Originating in Italy about a millennia ago, zabaione is a creamy, whipped dessert that is also known as sabayon or sambayon in other European and South American countries. The combination of egg yolks, sugar, a touch of flour and a sweet wine like Moscato or Marsala is brought to life with a vigorous whisking in a bath of boiling water. The result is a custard commonly served with fresh fruit or aged figs.
The process for making zabaione is fairly straightforward. In a metal bowl, egg yolks are combined with a little over 1 oz. (35 grams) of sugar for each yolk, then whisked until white and fluffy. Then, for each egg yolk, about 3 tbsp. (44 ml) of a sweet wine and a tiny pinch of flour is whisked in during a short immersion in boiling water. When the mixture sticks firmly to the beater or whisk, it is ready to serve. It should have a foamy texture, like airy pudding. Chefs will taste it when they thinks it is ready, then add more sugar, or booze, if desired.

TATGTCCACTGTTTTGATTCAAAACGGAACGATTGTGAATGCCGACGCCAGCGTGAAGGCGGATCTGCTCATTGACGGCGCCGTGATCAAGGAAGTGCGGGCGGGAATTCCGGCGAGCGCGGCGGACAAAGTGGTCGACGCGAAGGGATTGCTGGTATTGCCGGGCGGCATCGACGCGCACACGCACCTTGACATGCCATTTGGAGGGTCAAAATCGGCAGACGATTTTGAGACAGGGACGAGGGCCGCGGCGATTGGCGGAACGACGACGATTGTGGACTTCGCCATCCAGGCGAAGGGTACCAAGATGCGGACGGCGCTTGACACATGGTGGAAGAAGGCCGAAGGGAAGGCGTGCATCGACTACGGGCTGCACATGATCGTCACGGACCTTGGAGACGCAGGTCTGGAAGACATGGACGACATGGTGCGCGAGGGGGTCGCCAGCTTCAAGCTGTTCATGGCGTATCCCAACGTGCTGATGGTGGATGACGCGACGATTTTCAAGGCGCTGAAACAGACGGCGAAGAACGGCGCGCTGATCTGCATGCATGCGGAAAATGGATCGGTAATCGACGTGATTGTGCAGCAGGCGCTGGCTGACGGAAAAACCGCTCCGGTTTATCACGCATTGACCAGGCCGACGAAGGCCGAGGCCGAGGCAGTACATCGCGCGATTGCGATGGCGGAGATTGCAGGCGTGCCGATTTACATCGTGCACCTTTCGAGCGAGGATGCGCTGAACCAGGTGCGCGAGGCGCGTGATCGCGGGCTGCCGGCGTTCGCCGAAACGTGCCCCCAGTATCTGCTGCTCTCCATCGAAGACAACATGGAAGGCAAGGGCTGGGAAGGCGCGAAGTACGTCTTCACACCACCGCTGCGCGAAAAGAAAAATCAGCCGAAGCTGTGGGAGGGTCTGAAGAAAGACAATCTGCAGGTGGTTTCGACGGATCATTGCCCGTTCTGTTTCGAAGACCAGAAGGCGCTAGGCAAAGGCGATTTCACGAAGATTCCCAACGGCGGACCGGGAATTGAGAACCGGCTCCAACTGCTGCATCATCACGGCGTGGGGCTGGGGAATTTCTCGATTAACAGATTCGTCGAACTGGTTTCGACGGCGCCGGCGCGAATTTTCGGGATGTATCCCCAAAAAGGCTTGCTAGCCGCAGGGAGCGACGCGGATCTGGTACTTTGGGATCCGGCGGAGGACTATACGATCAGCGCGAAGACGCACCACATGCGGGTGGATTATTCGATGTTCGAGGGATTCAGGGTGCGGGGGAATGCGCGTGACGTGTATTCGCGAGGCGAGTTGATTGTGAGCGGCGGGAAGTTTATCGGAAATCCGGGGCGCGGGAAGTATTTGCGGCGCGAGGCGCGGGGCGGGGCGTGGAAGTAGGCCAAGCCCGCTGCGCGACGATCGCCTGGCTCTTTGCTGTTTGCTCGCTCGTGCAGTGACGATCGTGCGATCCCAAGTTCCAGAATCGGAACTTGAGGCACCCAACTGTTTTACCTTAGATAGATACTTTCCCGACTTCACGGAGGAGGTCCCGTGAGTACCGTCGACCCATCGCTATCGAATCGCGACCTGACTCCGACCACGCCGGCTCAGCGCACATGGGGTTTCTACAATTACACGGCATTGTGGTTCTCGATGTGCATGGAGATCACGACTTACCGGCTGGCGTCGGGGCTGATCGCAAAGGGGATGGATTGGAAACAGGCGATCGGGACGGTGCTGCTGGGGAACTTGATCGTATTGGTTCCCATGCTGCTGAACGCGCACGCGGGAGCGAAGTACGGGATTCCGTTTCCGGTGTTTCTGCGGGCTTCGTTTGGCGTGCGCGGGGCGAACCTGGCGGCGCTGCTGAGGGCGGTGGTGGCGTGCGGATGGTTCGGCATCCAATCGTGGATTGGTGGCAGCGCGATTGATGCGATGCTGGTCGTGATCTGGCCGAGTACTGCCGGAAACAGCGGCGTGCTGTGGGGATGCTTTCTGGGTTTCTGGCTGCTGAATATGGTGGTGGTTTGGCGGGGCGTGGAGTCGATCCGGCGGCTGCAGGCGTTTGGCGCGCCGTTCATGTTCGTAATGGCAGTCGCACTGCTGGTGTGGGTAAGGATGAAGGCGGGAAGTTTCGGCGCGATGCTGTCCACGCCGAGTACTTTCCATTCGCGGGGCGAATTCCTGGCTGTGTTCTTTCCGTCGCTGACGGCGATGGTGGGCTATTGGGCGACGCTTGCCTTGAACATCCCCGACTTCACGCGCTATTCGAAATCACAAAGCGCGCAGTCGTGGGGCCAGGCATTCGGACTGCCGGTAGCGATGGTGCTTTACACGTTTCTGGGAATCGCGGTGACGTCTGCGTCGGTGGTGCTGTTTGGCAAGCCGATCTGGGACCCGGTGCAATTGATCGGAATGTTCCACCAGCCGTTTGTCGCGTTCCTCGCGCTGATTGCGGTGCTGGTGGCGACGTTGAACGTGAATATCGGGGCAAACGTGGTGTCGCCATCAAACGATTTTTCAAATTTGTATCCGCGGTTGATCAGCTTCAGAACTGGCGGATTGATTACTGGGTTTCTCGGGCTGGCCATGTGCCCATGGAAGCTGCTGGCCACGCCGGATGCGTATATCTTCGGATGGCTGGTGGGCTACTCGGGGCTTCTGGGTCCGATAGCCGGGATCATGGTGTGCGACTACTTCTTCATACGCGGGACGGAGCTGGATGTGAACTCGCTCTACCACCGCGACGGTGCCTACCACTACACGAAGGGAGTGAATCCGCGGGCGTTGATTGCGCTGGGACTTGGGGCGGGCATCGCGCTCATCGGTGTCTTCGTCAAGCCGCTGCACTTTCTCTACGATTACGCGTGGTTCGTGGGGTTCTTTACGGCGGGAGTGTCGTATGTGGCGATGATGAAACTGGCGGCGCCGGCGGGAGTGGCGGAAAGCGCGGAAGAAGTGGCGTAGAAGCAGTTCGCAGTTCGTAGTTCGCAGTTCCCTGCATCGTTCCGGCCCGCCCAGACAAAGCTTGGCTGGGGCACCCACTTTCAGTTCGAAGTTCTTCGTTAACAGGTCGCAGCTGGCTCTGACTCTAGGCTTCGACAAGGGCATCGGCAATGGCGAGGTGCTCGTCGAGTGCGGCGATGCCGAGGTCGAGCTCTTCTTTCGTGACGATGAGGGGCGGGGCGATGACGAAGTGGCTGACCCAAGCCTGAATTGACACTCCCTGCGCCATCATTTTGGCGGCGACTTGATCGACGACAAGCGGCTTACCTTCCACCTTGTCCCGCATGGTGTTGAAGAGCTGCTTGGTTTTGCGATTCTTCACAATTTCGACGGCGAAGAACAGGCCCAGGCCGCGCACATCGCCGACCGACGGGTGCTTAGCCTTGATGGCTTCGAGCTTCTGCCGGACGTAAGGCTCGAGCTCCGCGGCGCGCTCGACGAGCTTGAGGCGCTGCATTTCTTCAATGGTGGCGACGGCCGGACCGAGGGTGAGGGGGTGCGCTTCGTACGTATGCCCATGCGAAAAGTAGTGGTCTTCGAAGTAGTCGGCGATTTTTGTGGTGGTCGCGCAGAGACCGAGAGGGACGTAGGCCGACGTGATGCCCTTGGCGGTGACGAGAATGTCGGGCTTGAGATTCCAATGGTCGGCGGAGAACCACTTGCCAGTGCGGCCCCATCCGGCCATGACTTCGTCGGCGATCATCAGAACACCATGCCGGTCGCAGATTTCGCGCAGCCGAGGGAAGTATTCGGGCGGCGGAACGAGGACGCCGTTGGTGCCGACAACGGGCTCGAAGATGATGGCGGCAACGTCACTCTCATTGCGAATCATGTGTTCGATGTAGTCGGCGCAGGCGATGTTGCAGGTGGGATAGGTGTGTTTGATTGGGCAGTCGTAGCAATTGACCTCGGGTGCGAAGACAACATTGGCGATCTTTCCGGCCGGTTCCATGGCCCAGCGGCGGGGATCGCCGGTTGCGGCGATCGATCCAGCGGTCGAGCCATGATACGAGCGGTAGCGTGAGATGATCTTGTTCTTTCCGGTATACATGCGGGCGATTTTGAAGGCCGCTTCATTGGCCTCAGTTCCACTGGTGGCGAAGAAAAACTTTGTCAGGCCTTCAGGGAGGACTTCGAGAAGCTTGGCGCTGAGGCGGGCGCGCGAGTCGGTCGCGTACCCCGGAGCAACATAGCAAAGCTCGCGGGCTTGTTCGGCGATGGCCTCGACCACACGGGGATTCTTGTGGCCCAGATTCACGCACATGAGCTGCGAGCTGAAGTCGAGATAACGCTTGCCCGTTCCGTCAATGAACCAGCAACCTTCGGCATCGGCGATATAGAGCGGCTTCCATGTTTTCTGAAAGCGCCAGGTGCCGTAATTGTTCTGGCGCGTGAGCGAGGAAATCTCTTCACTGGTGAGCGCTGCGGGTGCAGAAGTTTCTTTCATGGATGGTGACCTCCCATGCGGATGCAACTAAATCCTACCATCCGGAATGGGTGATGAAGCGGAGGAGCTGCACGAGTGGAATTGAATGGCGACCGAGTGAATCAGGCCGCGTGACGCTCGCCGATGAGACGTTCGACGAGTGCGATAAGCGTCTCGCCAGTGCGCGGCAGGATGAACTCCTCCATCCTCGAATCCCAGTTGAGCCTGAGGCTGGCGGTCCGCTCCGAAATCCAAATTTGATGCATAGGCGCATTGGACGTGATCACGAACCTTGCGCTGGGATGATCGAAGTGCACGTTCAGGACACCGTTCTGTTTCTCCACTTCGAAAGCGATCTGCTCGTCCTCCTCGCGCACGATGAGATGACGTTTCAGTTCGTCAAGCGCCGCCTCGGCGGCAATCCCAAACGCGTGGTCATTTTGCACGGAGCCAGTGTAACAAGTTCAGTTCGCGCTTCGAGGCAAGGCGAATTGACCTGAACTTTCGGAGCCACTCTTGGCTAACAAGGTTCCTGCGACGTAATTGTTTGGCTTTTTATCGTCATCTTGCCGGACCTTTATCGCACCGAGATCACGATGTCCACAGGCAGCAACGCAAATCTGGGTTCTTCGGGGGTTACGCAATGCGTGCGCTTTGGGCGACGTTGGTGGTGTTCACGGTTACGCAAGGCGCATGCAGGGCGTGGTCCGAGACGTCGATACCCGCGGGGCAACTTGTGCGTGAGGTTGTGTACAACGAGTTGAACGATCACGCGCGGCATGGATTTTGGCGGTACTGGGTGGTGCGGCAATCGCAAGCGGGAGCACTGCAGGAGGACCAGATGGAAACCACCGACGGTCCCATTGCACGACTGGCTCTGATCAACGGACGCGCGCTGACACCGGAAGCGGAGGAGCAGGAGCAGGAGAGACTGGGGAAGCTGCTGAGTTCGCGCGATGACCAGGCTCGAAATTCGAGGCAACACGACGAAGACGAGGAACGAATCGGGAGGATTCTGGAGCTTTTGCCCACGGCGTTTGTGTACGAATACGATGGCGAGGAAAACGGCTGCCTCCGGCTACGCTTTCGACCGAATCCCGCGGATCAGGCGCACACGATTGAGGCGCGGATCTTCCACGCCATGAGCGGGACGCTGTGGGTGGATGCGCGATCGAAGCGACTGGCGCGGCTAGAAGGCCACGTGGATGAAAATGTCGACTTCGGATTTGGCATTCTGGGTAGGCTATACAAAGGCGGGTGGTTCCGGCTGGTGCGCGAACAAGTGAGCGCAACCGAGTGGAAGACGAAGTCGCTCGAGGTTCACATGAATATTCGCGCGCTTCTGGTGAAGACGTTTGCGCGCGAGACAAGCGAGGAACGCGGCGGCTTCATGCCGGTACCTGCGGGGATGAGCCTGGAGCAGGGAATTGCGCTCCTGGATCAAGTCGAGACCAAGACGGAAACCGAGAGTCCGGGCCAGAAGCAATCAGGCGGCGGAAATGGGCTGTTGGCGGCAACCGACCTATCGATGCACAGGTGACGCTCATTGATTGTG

A range of zabaione variations exists. Often, chefs will use the whites and yolks of eggs. On other occasions, they will replace the eggs with whipped cream or add a little lemon juice for an acidic element. The alcohol is often left out when children will partake. What all of these recipes have in common is the whipping, which envelops sugary air bubbles into the eggs or cream until a puffed-and-creamy consistency is achieved. This food can be served in a bowl with berries, or in a wine glass with strawberries on top.
A close cousin of zabaione is the
A twist on zabaione is a creamy, soup-like savory dish that forgoes sugar for salt. This can turn a dessert into an appetizer or part of an entree. These dishes also can include the drippings from a meat pan to tie the dishes together.
Perhaps the most creative way to play with the zabaione recipe is by altering the alcohol. Dozens of sweet wines are possible, including those made from fruits other than grapes. Using a harder liquor like rum or whiskey would not be unprecedented, either.